By Carl Valle
Mention the name, Frans Bosch, and expect a very wide-ranging set of responses from coaches, therapists, and sport scientists. I have been skeptical of the application of Bosch’s ideas and theories for over a decade now, and so decided to review his latest book, Strength Training and Coordination: An Integrative Approach, in detail.
For those who don’t know, Frans Bosch is former athletics coach and current lecturer on motor learning in the Netherlands. He is well-known for his writing and presentations on sprinting and training, and is a consultant to several rugby and soccer clubs. In 2004, his first book, Running: Biomechanics and Exercise Physiology in Practice, launched his popularity. The application of his ideas on weight or strength training have caused the most controversy, and this book dives into that topic with more explanation.
I see a lot of potential in taking the information presented by Bosch as gospel instead of his true purpose—a way to rethink the isolationist approach to strength training and add more of the coordinative aspects into training. The book does exactly what it sets out to do: make an argument that getting stronger isn’t the Holy Grail, and the path to enlightenment is still up for grabs.
The Reader’s Perspective: Why I Chose to Write This Review
Previously, I wrote “10 Books Performances Coaches Should Read This Year” as a way to expand the reading list of professionals in the performance world. I feared that going into just one book to do a summary would create spoilers or misinterpretation, so I explained why the books were important rather than what was in them. My plan isn’t to “give away” or misinterpret Strength Training and Coordination: An Integrative Approach, but rather my main focus and purpose for writing this review is to jump into the topics that are important and that demand more investigation.
I only talk about a fraction of the information, as I don’t want to summarize it—I want to reveal what is at stake with sport science and coaching. I agree on the importance of the points Bosch makes in each chapter (seven of them, to be exact), but applying the training information into the weight room or field is a different story. My concern is that we don’t question the information enough and many people will skip to the exercises without justifying their decisions.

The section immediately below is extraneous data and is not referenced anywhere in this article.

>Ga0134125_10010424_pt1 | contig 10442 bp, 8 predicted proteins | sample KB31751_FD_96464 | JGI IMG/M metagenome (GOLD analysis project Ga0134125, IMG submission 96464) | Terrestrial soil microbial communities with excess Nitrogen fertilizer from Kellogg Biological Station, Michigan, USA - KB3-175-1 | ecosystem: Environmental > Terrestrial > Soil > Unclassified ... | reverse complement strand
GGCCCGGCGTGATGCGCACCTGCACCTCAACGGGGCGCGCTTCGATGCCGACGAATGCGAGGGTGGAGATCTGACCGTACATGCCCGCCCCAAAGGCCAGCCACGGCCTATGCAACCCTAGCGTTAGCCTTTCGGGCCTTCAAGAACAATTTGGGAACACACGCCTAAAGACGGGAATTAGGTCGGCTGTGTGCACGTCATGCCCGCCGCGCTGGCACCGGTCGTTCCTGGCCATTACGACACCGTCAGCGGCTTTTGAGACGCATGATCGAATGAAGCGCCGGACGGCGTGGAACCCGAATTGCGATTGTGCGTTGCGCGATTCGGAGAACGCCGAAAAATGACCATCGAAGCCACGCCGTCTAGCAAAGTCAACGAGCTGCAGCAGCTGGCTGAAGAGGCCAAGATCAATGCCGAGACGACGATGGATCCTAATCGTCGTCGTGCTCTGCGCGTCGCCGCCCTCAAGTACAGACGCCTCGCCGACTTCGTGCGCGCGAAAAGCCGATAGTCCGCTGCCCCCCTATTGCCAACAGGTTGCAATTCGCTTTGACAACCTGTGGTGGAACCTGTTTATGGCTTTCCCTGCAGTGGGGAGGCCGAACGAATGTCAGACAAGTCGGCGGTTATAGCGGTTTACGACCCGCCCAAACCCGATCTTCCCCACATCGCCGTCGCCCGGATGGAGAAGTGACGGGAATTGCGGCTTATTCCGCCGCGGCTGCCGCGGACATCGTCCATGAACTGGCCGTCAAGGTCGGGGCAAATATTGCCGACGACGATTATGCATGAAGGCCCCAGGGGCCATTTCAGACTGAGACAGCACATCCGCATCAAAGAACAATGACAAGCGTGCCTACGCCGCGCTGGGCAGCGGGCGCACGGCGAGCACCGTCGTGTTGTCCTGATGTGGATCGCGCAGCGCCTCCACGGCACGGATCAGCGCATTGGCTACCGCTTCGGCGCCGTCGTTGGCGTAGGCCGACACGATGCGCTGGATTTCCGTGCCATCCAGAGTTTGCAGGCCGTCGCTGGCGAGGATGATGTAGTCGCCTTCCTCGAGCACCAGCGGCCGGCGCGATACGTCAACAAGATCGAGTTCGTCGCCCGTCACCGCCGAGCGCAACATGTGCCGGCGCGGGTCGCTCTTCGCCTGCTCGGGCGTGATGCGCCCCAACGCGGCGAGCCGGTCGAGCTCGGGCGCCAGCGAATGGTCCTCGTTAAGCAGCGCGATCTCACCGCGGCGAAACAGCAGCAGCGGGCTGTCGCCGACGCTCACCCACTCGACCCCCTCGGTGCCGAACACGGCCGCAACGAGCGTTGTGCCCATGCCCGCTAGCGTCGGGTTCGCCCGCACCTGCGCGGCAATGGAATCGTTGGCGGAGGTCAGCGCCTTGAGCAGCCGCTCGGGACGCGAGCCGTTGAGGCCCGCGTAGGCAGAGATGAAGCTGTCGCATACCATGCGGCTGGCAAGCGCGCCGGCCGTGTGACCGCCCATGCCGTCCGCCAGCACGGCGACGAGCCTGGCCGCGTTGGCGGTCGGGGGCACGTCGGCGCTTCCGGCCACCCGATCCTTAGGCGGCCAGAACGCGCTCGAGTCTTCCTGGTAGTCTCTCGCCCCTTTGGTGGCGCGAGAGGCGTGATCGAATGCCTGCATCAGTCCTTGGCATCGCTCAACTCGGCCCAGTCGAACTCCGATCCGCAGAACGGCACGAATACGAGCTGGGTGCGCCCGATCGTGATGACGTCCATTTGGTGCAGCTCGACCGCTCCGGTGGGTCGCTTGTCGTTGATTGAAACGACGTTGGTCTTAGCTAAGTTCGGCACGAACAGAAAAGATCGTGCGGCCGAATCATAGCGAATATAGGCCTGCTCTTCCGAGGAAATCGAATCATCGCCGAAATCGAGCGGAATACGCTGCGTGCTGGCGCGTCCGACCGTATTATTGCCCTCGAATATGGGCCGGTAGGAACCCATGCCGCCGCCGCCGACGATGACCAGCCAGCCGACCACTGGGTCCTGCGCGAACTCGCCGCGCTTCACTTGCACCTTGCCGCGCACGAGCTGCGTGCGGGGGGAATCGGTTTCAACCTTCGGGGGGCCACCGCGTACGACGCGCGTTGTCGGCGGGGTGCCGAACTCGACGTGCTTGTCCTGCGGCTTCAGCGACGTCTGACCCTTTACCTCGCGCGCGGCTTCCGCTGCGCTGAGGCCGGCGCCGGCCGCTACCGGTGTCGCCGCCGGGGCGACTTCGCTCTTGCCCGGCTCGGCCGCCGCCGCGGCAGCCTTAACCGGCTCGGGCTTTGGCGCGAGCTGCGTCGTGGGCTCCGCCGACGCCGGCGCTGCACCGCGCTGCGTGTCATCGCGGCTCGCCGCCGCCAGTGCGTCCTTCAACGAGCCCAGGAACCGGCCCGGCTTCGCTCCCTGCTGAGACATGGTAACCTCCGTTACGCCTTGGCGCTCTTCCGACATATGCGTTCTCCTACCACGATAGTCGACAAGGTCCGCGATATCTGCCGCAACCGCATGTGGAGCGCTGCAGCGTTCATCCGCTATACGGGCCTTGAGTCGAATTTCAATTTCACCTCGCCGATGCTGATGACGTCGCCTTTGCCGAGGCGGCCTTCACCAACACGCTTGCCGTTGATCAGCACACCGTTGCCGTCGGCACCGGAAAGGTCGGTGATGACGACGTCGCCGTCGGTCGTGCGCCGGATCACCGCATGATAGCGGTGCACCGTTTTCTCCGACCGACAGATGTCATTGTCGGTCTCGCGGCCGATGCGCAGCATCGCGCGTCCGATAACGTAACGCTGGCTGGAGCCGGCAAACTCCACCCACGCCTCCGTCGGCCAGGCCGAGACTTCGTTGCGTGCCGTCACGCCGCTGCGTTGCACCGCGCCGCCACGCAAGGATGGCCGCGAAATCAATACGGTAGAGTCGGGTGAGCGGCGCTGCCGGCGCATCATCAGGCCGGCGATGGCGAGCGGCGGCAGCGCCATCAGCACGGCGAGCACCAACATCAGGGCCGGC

Some coaches have attacked Bosch unjustifiably because of his different approaches, and that is just as bad as blindly going along with anything that is new. I have valued Bosch for years, but like many, have come to different conclusions on various interventions of his. My intention is to extract a few talking points, ask where this information goes in training and rehabilitation, and place it on trial fairly.
If you have read Multiple Muscle Systems by Winters and Woo, this book will be a breeze. If you are not familiar with some of the deeper science, this will take longer and be much harder to comprehend. It is well-written and very fluid considering how demanding the subject matter is.
Chapter 1: The Basic Concepts of Strength and Speed
Without hesitation, Bosch goes right to the jugular of reductionist thinking and provides a paradigm shift (in his mind) to strength and speed. He slays the hatchling dragon of “bodybuilding” by breaking down the reason it has limited influences in sport. He also tackles the discussion on physical therapy, and makes valid arguments for the stability training that is “pervasive” in the profession. Bosch gives examples of alternative exercises with deep rationale, and even outlines rehabilitation options based on his theories.
The first chapter may actually be the least convincing part of the book, and it feels rushed. The information would make a good article, but the evidence is too shallow and not strong enough to dethrone convention. On the other hand, one section is very good about getting specific with the limitations of general sciences. Bosch’s claim that weightlifting and powerlifting have little-to-no transfer is bold, but he has poor evidence to back the statement up. In fairness though, I assumed the rest of the book has the supporting evidence for his beliefs and will share my judgement in Chapter 7.
Chapter 2: Anatomy and Limiting Influences on Force Production